Eleanor, the female cat, had been living in a foster home, with a foster mom and foster cat siblings. Timber, the male cat, had been in a store window display while he waited for adoption. His siblings had been with him at the store, but they had all been adopted before him. We brought Timber and Eleanor home on the same day, but were warned that they would take time to get comfortable, to trust us, and to get along with each other. So, we were prepared for some things, but surprised by others.
While both kittens were timid when we came home, especially Timber, who quickly hid under the bed and did not come out for hours to use his litter box or eat any food. It took over a week before he would come out to eat regularly. However, within hours, Eleanor was out, playing and exploring like she owned the house. We had been told she did not like to snuggle yet, within hours, she was sleeping in my mother’s lap. She had no problems eating, finding her litter box, or playing with her toys. It was awesome to see her adapt so quickly. We expected Timber’s behavior, but the surprise was Eleanor. We had to wonder, “Why the differences?”
As Christians, we might have an idea as to why both cats adapted so differently. We know that the main ingredient, especially in the first years of life for a child (or animal in this case), is the love and safety they get at home. It is the contact they have with others, from whom they feel loved, get fed and are soothed. Those building blocks of safety enable healthy growth, a safe foundation from which we can venture out and explore, like Eleanor. Without that firm foundation, life is a lot scarier, uncertain and can even be paralyzing, like it was for Timber.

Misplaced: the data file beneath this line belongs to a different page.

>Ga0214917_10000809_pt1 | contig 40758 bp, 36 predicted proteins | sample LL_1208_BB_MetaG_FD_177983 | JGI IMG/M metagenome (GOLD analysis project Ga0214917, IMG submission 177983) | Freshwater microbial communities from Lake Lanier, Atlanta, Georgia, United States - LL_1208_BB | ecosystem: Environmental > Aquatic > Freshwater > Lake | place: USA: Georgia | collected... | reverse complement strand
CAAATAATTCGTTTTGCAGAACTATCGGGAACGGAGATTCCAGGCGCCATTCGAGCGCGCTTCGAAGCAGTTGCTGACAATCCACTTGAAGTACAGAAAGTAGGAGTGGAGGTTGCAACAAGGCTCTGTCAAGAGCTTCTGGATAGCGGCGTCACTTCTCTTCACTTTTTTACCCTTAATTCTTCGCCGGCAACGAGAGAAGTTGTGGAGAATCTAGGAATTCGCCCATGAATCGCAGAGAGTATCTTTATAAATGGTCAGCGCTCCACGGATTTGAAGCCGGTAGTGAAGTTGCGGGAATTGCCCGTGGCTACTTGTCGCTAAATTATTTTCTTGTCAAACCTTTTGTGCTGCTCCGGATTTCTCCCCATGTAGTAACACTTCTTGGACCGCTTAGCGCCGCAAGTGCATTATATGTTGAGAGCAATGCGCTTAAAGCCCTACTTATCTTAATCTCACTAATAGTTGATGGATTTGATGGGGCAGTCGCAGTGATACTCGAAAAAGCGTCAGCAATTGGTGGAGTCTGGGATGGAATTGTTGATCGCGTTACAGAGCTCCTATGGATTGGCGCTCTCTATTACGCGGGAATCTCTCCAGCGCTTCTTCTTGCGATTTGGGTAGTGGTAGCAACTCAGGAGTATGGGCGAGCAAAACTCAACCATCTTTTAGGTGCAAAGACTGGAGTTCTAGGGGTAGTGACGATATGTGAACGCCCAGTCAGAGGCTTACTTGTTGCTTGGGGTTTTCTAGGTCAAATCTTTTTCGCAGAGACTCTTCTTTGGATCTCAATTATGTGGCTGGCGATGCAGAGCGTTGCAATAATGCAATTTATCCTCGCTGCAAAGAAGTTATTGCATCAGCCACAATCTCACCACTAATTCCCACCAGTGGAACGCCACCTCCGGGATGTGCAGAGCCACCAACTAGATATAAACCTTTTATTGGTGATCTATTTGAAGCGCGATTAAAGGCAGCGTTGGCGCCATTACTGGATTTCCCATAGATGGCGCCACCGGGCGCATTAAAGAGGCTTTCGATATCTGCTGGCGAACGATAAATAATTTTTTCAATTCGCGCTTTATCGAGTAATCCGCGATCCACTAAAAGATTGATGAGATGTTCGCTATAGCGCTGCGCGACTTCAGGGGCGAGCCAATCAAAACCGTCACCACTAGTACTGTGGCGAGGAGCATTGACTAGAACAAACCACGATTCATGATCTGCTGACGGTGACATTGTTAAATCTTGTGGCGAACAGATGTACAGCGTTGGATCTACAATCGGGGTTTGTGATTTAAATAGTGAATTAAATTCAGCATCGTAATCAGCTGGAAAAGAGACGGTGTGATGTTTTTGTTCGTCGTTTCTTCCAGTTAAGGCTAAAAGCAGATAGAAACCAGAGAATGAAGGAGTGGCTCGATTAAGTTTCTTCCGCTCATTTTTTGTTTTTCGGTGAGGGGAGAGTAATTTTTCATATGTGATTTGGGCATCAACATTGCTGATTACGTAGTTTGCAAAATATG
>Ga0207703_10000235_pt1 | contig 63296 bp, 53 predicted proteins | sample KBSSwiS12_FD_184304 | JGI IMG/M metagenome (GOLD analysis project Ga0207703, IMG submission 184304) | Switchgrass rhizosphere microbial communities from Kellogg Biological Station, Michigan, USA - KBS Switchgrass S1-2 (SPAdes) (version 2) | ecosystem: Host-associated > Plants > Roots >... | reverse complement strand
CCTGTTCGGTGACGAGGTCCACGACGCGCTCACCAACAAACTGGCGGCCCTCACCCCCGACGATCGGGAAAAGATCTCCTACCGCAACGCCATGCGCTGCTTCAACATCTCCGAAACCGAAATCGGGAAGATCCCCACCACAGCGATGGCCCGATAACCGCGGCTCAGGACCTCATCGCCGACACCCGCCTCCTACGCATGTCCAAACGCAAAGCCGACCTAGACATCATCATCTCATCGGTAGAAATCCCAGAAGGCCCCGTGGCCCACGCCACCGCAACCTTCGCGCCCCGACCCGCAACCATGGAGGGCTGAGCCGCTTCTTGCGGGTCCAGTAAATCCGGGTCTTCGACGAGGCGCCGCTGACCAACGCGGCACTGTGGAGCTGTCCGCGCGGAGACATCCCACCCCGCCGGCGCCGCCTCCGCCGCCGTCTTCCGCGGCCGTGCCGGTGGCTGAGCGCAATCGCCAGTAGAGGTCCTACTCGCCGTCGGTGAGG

As humans, we were made to be loved, designed and formed in God’s loving image, including our minds and emotions. Yet, in a sin-filled world, it is easy to forget our love-based creation and design. Unfortunately, we cannot escape the consequences of sin, and not everyone has the blessing of a safe, healthy, early home environment. We must be careful not to blame others for their environments, because none of us can control the family into which we are born. Also, if we don’t have opportunities for learning and change, it can be a lot harder to create your own healthy home later on. Change is possible with God and a lot of hard work.
Think about these issues in your own life. How did your home environment growing up, shape you? What would you like to emulate, and what would you like to change? If our goal is to have our homes be “a little piece of heaven on earth,” we must better understand God’s love, trust, patience and long-suffering, and work to be like Him. May we all be able to trust like Eleanor, who adapted so quickly to the changes in her life, in part because of her firm foundation. May God’s love be our foundation and guide!
Melissa Ponce-Rodas is an assistant professor of Psychology at Andrews University. She and her husband, Segundo, have twin boys, Samuel and Jonathan. Her research and advocacy revolve around the intersections of religion and domestic violence.